Discovering Your Community's Walkability
A walkability checklist can help volunteers assess the safety and accessibility of the built environment surrounding the school and nearby neighborhoods. Going on a walk is the best way to discover your community’s strengths and weaknesses that impact walkability.
Members of the community to include on your walk
School administrators, parents, city planners, traffic engineers, park officials, law enforcement, mayor, council members, local/nearby business owners, and neighborhood association representatives.
Work together to improve walkability
Meet with everyone who attended the walk and compare notes. If you had an overall positive experience walking from your neighborhood to the school, you can move forward with your walking program. If you noticed areas that need improvement, identify the best people who can help fix the problem.
If you experienced problems with cars speeding down a street, report it to local law enforcement and work with traffic engineers to install traffic calming measures. If sidewalks vanish between neighborhoods, work with city planners to improve connectivity. Some issues can be easily addressed, while others may require a more strategic approach or policy change.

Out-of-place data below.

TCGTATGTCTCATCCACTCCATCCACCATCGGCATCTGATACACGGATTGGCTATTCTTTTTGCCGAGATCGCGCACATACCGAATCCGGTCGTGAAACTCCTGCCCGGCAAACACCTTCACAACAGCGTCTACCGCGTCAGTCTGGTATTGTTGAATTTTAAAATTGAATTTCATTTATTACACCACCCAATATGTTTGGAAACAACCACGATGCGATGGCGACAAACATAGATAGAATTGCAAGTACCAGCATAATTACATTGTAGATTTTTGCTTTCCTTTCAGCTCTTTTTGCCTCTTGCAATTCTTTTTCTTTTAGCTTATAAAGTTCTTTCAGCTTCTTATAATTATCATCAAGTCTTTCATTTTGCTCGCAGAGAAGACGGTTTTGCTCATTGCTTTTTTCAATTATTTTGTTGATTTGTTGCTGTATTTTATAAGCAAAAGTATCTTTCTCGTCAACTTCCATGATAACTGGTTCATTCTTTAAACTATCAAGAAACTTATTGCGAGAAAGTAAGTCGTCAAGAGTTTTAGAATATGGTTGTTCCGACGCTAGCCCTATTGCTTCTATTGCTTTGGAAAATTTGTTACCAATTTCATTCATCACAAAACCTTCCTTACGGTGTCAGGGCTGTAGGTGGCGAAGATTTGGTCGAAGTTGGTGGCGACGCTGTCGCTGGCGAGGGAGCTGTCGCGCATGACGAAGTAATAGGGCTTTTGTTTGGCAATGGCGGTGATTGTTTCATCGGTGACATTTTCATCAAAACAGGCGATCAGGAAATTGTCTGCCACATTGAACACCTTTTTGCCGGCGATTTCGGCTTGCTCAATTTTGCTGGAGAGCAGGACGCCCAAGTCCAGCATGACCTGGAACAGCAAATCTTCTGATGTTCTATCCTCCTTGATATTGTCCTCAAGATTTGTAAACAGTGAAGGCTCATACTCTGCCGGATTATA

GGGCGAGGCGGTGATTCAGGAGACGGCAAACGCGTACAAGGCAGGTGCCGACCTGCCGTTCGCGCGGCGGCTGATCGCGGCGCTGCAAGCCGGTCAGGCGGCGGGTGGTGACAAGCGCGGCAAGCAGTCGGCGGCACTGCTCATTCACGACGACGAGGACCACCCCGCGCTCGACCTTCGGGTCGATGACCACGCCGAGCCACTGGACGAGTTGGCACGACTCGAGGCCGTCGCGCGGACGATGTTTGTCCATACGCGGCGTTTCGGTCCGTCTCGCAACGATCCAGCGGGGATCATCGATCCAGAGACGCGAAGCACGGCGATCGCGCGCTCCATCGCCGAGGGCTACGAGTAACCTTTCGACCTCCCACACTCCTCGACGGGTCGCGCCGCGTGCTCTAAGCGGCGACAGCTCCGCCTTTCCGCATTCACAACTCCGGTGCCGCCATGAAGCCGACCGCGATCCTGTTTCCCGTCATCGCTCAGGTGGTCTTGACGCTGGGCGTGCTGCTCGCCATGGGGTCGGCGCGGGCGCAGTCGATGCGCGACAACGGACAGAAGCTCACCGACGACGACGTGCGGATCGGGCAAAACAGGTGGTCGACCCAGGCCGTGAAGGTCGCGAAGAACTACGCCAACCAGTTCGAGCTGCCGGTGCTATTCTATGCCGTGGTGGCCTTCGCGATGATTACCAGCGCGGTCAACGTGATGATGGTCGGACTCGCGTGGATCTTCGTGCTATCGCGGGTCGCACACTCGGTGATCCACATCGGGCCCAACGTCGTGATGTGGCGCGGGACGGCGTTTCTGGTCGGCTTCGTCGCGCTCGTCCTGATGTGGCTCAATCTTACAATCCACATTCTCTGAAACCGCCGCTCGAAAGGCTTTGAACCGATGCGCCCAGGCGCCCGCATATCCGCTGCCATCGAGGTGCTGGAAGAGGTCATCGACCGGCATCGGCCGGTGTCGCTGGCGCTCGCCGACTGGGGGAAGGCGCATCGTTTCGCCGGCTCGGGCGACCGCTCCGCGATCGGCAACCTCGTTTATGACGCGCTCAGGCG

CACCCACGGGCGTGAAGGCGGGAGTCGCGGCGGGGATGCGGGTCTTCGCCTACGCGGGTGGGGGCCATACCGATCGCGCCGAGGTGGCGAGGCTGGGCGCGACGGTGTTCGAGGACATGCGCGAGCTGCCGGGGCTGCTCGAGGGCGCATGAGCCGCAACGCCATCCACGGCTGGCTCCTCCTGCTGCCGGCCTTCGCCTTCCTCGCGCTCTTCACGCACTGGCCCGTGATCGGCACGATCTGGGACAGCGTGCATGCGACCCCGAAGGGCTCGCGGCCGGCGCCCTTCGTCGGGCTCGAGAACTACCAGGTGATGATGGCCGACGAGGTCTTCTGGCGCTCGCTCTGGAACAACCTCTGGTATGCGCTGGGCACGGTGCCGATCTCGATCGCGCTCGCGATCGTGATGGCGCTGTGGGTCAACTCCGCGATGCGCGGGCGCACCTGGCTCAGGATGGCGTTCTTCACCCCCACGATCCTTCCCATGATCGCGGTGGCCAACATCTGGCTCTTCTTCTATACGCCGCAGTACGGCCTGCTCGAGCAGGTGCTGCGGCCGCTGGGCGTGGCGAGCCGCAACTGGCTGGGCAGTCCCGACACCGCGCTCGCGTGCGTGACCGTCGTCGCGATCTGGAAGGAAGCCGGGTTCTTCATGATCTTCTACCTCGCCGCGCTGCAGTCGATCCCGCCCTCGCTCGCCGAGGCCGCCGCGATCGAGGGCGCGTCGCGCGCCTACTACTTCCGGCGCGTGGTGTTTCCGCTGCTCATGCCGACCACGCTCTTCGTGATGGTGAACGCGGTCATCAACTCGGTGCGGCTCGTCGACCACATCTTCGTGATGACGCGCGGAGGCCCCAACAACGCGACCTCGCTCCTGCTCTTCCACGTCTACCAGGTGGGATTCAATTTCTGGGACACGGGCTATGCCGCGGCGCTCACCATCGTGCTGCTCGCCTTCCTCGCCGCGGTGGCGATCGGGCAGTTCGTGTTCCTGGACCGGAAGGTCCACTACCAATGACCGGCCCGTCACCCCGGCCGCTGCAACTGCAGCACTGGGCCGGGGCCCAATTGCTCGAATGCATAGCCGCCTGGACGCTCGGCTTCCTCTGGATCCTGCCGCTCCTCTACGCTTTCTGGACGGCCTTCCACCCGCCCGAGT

Stay the course
A walkable community does not happen by accident. It requires the involvement of many local leaders and citizens who are dedicated to ensuring that their children live in an active and healthy place. This checklist is your first step in identifying areas that you should be proud of and places that could still use some attention.
Use this checklist as a starting point to help you decide if your neighborhood is ready to support a walking program or if some changes need to be implemented before children can safely walk. Click to download PDF.
- Is the sidewalk wide enough for wheelchairs or strollers?
- Are there continuous sidewalks, pathways or bike lanes?
- Are sidewalks blocked by plants, signs, poles or cars?
- Is there enough space between traffic and the sidwalk?
- Is there on street parking to buffer you from traffic?
- Are the sidewalks in good condition or are there large cracks or dips that could use repair?
- Are there crosswalks? If so, are they clearly marked or raised and easily seen by drivers?
- Is there a crossing signal? Did the signal give you enough time to cross the street?
- Did parked cars or plants limit your ability to see oncoming traffic?
- Is there busy traffic on the road?
- Do drivers respect pedestrians?
- Is speeding an issue?
- Did you feel safe?
- Did you encounter any loose dogs or intimidating people?
- Was there adequate street lighting?
- Did you notice litter or trash?
- Are there street trees that provide shade?